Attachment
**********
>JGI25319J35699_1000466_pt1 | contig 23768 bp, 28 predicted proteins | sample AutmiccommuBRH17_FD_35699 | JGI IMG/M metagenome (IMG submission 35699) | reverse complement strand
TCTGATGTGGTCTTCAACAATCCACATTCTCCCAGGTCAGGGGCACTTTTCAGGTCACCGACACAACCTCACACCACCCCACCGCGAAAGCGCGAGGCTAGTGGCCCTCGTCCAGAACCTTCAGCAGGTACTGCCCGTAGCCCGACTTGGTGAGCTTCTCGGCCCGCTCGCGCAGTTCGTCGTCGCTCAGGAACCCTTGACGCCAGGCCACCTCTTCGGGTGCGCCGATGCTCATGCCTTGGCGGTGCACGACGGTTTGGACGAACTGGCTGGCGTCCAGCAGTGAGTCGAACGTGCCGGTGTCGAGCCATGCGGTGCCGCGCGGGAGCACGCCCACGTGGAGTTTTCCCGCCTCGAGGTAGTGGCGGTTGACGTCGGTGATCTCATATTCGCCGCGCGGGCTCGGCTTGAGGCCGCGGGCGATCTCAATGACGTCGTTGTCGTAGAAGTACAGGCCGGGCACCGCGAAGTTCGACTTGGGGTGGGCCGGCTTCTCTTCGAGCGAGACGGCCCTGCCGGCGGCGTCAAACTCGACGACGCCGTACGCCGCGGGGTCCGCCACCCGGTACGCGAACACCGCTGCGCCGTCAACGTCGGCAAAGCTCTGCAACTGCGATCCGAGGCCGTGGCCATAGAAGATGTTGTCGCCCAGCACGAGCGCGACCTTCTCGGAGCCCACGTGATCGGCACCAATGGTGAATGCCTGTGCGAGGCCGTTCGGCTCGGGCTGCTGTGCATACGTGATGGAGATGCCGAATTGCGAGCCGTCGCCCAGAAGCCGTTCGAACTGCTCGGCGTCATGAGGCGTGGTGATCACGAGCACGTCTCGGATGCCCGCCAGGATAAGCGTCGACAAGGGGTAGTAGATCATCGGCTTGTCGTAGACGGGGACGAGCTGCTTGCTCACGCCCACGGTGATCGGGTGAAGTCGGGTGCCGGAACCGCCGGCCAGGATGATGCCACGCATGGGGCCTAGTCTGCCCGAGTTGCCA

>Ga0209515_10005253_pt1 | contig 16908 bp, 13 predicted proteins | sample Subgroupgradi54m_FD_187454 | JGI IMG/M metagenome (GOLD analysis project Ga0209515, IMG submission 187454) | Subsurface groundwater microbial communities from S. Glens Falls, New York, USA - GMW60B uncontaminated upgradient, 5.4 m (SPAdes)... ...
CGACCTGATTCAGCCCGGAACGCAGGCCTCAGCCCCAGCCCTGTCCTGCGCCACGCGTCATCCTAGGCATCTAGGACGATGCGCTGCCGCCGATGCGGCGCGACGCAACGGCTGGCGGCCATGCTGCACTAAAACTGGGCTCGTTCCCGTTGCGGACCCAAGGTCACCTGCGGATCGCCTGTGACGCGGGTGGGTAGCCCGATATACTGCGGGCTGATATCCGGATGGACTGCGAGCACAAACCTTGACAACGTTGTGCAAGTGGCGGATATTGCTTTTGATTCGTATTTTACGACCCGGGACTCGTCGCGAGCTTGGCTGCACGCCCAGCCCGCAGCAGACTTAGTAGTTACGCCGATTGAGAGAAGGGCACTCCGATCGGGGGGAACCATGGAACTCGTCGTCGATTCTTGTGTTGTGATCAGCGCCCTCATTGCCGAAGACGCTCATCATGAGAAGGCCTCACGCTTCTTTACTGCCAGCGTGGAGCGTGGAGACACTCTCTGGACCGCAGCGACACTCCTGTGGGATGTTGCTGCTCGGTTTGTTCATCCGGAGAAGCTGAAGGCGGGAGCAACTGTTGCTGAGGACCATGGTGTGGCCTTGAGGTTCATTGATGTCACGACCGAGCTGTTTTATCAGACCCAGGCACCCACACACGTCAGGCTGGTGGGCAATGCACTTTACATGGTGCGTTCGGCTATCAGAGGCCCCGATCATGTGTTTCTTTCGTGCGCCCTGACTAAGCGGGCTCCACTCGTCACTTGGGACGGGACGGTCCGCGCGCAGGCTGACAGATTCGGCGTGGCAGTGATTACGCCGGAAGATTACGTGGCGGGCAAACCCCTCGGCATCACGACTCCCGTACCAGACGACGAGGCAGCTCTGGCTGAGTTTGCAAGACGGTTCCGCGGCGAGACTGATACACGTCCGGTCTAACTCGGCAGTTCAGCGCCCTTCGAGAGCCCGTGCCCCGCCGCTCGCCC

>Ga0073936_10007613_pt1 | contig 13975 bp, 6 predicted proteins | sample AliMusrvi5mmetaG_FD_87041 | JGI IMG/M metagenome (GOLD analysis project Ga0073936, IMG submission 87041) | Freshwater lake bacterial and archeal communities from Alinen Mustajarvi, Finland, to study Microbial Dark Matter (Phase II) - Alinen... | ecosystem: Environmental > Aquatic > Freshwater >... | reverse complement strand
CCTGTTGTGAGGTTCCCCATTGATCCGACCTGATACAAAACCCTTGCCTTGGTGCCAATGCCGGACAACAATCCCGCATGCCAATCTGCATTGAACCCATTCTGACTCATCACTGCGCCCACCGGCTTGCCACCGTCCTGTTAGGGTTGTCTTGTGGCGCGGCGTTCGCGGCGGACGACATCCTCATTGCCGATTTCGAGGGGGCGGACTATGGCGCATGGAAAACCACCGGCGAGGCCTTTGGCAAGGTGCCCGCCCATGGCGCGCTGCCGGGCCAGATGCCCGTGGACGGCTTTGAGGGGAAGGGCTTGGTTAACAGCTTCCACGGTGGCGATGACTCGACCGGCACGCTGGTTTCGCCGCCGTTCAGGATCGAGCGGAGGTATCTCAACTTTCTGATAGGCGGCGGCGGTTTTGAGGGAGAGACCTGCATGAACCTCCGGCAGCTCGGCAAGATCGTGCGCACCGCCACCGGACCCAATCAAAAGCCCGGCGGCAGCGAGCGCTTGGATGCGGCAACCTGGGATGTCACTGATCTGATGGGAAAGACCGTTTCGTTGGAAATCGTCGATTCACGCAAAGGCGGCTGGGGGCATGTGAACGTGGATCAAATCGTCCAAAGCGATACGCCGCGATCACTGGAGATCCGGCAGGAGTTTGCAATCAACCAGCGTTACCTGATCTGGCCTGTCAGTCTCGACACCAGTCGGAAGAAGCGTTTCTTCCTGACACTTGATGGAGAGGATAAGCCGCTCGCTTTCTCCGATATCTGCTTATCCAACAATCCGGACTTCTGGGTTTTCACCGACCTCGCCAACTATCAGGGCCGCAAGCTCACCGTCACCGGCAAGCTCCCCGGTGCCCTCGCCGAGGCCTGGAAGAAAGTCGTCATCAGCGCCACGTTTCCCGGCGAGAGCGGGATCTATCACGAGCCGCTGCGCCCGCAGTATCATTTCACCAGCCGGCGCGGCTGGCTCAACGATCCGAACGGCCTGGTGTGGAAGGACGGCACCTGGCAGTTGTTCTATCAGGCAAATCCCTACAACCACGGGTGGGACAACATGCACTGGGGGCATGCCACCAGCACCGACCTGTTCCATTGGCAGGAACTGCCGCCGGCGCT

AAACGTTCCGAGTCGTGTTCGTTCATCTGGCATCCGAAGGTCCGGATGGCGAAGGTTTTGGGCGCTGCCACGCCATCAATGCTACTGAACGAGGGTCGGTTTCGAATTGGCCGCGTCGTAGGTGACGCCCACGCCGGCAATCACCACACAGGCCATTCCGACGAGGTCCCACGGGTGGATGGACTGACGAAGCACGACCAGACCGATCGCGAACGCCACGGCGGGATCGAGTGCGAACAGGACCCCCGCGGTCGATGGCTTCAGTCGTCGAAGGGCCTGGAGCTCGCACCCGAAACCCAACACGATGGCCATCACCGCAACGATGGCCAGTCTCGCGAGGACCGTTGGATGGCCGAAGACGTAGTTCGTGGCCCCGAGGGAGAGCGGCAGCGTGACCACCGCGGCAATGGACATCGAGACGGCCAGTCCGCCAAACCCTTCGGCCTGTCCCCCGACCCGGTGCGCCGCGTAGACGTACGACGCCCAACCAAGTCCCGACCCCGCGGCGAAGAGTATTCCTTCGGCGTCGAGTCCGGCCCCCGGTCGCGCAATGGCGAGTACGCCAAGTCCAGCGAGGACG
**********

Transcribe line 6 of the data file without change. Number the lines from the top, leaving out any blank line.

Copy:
CCTGTTGTGAGGTTCCCCATTGATCCGACCTGATACAAAACCCTTGCCTTGGTGCCAATGCCGGACAACAATCCCGCATGCCAATCTGCATTGAACCCATTCTGACTCATCACTGCGCCCACCGGCTTGCCACCGTCCTGTTAGGGTTGTCTTGTGGCGCGGCGTTCGCGGCGGACGACATCCTCATTGCCGATTTCGAGGGGGCGGACTATGGCGCATGGAAAACCACCGGCGAGGCCTTTGGCAAGGTGCCCGCCCATGGCGCGCTGCCGGGCCAGATGCCCGTGGACGGCTTTGAGGGGAAGGGCTTGGTTAACAGCTTCCACGGTGGCGATGACTCGACCGGCACGCTGGTTTCGCCGCCGTTCAGGATCGAGCGGAGGTATCTCAACTTTCTGATAGGCGGCGGCGGTTTTGAGGGAGAGACCTGCATGAACCTCCGGCAGCTCGGCAAGATCGTGCGCACCGCCACCGGACCCAATCAAAAGCCCGGCGGCAGCGAGCGCTTGGATGCGGCAACCTGGGATGTCACTGATCTGATGGGAAAGACCGTTTCGTTGGAAATCGTCGATTCACGCAAAGGCGGCTGGGGGCATGTGAACGTGGATCAAATCGTCCAAAGCGATACGCCGCGATCACTGGAGATCCGGCAGGAGTTTGCAATCAACCAGCGTTACCTGATCTGGCCTGTCAGTCTCGACACCAGTCGGAAGAAGCGTTTCTTCCTGACACTTGATGGAGAGGATAAGCCGCTCGCTTTCTCCGATATCTGCTTATCCAACAATCCGGACTTCTGGGTTTTCACCGACCTCGCCAACTATCAGGGCCGCAAGCTCACCGTCACCGGCAAGCTCCCCGGTGCCCTCGCCGAGGCCTGGAAGAAAGTCGTCATCAGCGCCACGTTTCCCGGCGAGAGCGGGATCTATCACGAGCCGCTGCGCCCGCAGTATCATTTCACCAGCCGGCGCGGCTGGCTCAACGATCCGAACGGCCTGGTGTGGAAGGACGGCACCTGGCAGTTGTTCTATCAGGCAAATCCCTACAACCACGGGTGGGACAACATGCACTGGGGGCATGCCACCAGCACCGACCTGTTCCATTGGCAGGAACTGCCGCCGGCGCT